Retail sales up 5% in November

Black Friday helped boost retail spending last month, with total sales increasing by 5 per cent against growth of 0.9 per cent in the previous year.

Retail sales

Compared to pre-pandemic levels, total retail sales jumped by 4.1 per cent, according to the latest British Retail Consortium (BRC) research.

In the same month, online non-food sales decreased by 17.9 per cent compared to November 2020, when the UK was in lockdown. But in comparison to November 2019, online non-food sales jumped by 18 per cent.

The study also found that across the three-months to November, total in-store sales of non-food surged by 30.5 per cent and by 22.2 per cent on a like-for-like basis. However, in comparison to pre-covid figures, sales declined by 5.1 per cent.

During the same 12-week period, food sales increased by just 0.1 per cent on a total basis and decreased by 0.5 per cent on a like-for-like basis.

“While Christmas may or may not be getting earlier every year, Black Friday certainly is,” said Helen Dickinson, chief executive, BRC. “The American holiday has now become a month-long affair in the UK, with deals spread over a longer period than ever before.”

Dickinson added: “As people prepared their wardrobes for the cold weather this winter, consumers took advantage of discounted clothing, shifting the focus of Black Friday from just electronics and household appliances. While e-commerce was significantly down on last year, when lockdown pushed more consumers online, it still remains almost one-fifth up on pre-pandemic levels, accounting for almost half of all non-food spend.”

Paul Martin, UK head of retail at KPMG said that looking ahead to the new year, rising costs continue to bite into margins and supply chain issues have impacted the availability of goods, which he warned leaves retailers with “very little room” for the usual mega discounting events in the UK's January sales.

“Rising inflation which could top 4 per cent + by the end of this year, is likely to prompt an interest rate rise sooner rather than later, which could dent consumer confidence and spending,” added Martin.

Grocery sales

The latest grocery market share figures from Kantar found that take home grocery sales fell by 3.8 per cent in the 12-weeks to 28 November compared to the same period last year.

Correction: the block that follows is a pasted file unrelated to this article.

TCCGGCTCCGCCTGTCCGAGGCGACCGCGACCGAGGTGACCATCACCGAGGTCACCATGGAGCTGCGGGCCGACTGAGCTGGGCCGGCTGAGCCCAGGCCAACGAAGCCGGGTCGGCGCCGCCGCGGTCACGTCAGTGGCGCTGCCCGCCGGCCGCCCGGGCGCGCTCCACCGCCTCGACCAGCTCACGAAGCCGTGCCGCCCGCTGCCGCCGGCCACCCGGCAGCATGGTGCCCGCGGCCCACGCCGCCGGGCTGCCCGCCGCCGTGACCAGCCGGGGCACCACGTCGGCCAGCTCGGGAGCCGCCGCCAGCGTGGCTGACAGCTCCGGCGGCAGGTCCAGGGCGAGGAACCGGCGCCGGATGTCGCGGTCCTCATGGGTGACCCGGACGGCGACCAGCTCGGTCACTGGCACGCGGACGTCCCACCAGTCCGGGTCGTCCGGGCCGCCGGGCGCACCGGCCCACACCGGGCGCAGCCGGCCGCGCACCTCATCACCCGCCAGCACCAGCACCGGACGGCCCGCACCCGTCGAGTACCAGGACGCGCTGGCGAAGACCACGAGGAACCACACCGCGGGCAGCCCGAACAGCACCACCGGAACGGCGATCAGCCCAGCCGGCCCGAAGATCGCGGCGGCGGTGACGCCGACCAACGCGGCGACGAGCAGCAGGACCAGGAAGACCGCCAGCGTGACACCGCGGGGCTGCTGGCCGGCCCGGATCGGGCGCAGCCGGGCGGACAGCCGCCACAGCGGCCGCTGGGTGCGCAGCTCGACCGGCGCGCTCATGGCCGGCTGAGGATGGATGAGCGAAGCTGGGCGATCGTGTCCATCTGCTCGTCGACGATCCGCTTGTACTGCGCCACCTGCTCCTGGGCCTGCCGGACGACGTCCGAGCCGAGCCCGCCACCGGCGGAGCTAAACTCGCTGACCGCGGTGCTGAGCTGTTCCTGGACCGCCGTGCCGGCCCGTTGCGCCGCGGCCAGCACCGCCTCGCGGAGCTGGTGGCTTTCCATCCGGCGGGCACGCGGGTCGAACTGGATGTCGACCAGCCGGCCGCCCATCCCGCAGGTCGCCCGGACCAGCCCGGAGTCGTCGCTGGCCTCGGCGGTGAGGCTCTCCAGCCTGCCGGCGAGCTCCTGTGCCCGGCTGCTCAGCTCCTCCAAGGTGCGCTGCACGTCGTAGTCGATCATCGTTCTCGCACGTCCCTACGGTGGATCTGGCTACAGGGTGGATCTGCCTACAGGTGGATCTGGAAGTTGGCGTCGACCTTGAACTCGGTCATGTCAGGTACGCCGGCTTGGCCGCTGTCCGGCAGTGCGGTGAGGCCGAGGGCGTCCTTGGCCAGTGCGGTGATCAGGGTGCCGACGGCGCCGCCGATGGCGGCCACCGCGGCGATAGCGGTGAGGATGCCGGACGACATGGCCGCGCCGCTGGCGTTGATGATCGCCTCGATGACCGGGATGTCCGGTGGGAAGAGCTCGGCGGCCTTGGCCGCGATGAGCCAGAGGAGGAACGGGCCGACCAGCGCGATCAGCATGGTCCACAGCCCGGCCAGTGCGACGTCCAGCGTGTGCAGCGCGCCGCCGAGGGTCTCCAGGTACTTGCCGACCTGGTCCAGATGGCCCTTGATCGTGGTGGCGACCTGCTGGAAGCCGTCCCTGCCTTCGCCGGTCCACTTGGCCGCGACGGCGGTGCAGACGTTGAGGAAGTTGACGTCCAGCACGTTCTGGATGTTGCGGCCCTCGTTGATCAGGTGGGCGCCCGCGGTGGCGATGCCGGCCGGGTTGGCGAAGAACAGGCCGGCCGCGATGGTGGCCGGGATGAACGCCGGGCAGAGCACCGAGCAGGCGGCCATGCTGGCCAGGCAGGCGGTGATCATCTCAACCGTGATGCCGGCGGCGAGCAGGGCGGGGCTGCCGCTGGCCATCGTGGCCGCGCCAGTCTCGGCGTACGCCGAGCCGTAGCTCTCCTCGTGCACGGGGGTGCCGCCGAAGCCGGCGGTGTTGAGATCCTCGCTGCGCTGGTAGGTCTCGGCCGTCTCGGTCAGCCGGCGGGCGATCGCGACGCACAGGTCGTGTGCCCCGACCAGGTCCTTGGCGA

However, sales were strong compared to pre-pandemic levels, with grocery spend 7 per cent higher than the same 3-month period of 2019.

The research also revealed that the average price of Christmas dinner for four has risen by 3.4 per cent to £27.48.

Wider grocery inflation rose to 3.2 per cent in the past month, the highest since June 2020. Kantar said that this is yet to have a major impact on shopper behaviour.

“Circumstances are very different this year,” said Fraser McKevitt, head of retail and consumer insight at Kantar. “With people back in the office a few days a week and restaurants and cafés open, we’re putting less in our grocery baskets for cooking at home and as a result, the average shop size has shrunk by 8 per cent this month versus last year.”

McKevitt added: “As we count down on our advent calendars to the big day, it’s clear that shoppers want to have some fun and make this Christmas extra special. Price inflation doesn’t seem to be denting their desire to treat themselves and loved ones, and supermarket premium own-label ranges, such as Tesco Finest and Asda Extra Special, are the fastest growing ranges in store. Last December, we saw sales of premium own-label lines hit more than £587 million, and the figure could be even bigger this year.”

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